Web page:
A helix is a space-saving and stable method to change the level. It is a spiral in which the train can run from a lower to an upper level. For example the model railroader can easily drive from a storage yard up to the layout or from the layout down to the storage yard. The helix has the same gradient at each spot so that even long trains can
overcome great elevation differences smoothly. Additionally the outer curves of a helix are superelevated by 3 mm. This improves the running security significantly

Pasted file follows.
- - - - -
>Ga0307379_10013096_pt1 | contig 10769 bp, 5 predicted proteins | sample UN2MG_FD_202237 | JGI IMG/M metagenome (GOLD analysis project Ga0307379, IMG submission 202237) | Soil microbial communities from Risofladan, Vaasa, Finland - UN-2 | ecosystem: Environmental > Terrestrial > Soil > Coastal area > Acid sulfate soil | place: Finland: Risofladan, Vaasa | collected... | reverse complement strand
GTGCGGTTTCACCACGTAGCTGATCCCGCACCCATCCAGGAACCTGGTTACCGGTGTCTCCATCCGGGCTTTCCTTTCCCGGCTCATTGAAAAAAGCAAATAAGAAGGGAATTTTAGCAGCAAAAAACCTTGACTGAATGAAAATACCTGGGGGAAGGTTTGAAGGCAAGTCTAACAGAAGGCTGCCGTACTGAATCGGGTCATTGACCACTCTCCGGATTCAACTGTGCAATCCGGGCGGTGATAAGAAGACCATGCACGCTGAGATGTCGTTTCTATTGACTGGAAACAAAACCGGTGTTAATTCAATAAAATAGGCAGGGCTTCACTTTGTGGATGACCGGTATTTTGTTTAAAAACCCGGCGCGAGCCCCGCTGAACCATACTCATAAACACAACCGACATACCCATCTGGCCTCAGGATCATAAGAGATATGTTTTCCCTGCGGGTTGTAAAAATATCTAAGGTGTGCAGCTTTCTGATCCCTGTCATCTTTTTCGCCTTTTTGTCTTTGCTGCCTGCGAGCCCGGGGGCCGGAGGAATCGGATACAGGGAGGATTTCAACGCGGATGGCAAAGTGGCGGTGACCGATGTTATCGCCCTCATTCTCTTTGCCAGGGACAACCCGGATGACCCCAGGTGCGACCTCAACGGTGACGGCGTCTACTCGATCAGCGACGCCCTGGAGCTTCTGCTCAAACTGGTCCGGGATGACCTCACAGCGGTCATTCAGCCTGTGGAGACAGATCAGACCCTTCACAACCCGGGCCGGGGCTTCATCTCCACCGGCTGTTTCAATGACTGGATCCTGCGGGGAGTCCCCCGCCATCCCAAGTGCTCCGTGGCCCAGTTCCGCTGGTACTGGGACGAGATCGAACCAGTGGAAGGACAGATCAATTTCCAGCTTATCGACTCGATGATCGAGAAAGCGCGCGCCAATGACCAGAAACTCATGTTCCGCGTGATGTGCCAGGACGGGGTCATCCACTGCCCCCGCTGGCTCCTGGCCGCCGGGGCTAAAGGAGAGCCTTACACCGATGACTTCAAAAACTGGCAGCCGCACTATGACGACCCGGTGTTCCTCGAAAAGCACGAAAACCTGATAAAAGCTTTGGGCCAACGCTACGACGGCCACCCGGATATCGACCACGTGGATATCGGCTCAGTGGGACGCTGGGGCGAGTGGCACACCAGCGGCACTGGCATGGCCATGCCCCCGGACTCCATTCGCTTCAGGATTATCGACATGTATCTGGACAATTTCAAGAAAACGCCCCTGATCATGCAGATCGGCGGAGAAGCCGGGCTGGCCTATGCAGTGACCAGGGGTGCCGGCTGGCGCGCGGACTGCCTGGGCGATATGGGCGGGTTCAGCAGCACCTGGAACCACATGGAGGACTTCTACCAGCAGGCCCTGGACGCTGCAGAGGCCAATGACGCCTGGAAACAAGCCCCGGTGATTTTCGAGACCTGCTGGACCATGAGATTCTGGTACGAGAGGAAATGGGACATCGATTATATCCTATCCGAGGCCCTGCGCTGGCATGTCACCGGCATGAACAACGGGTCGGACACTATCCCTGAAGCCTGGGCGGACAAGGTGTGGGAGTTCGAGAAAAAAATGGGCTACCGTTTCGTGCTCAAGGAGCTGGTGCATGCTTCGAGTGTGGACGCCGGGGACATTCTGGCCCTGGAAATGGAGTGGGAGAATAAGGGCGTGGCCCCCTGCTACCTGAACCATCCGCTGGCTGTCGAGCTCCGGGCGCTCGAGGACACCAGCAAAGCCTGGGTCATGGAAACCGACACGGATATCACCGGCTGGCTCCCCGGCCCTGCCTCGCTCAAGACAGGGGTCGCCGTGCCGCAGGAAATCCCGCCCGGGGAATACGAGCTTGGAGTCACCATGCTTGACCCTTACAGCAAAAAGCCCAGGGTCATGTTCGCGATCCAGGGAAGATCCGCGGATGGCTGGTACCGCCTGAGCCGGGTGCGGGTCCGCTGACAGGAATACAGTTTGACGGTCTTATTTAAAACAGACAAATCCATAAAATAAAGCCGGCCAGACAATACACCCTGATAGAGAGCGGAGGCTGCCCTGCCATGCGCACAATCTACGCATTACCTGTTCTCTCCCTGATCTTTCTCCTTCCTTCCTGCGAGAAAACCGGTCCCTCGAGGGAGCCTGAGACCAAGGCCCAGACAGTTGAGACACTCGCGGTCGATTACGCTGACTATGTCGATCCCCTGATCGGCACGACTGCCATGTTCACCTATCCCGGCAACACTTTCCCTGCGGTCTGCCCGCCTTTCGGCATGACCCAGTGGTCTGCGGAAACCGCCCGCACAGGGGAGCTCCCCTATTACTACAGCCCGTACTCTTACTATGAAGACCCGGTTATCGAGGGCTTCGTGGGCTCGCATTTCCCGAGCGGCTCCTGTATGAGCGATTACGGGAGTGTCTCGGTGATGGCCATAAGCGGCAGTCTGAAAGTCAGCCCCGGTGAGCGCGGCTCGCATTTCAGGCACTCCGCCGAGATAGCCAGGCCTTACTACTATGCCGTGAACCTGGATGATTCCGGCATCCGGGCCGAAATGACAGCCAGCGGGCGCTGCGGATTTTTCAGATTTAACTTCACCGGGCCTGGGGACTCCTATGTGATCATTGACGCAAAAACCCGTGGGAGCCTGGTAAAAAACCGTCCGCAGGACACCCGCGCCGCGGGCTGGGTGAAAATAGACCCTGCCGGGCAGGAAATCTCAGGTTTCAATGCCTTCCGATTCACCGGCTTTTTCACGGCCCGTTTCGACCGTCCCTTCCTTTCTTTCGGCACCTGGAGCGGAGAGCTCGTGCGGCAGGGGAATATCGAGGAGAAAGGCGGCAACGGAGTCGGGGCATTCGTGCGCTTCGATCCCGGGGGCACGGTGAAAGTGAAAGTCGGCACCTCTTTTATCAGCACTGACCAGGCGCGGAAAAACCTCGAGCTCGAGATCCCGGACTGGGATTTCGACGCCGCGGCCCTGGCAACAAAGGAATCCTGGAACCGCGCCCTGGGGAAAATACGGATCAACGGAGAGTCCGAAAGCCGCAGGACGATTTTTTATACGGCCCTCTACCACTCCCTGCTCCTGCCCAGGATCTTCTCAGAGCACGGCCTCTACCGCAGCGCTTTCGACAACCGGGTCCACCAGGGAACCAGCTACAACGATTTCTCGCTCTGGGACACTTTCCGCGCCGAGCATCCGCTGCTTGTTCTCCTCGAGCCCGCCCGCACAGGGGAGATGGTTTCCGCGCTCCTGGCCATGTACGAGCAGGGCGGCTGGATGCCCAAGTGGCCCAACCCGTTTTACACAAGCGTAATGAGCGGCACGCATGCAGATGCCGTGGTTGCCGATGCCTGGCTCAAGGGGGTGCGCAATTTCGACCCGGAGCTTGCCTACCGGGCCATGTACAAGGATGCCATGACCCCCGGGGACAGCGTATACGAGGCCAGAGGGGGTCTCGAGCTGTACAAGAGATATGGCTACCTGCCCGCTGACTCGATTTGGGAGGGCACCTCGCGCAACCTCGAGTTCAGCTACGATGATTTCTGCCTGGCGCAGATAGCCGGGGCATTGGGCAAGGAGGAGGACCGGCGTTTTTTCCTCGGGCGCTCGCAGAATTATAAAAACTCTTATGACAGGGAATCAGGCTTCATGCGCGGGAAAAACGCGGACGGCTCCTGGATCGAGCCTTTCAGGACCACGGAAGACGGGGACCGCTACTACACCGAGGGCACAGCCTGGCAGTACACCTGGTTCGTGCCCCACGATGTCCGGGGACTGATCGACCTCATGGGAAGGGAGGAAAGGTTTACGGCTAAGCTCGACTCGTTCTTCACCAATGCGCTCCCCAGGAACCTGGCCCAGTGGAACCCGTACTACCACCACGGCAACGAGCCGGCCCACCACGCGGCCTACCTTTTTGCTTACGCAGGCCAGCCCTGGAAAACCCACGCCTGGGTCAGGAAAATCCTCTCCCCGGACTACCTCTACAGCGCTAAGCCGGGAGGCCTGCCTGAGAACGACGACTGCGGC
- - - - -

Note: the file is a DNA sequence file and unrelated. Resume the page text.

and reduces the rolling resistance. For each helix you need a standard helix. This standard helix is the base circle including the entry and the exit of a helix. This base circle can be extended by as many  add-on helix as necessary  depending on the elevation difference that the train has to overcome. If you want to determine the number of the required add-on helix for a given elevation difference you can do it in the following way. Let's assume that you want to bridge a total height of 300 mm. The height of the standard helix is 130,5 mm. If we deduct this height from the total height of 300 mm the remaining height is 169,5 mm. Now we have to divide this height by the height of the add-on helix that is 87,00 mm: 169,5 mm / 87,00 mm = 1,95. That means that you need 2 add-on helix on your standard helix to bridge the total height of 300 mm. By the way there are helix for H0, TT, N and Z scale, for single or double track - exactly adapted to the special requirements of the individual track systems. Each helix has the option to be assembled left hand thread or right hand thread.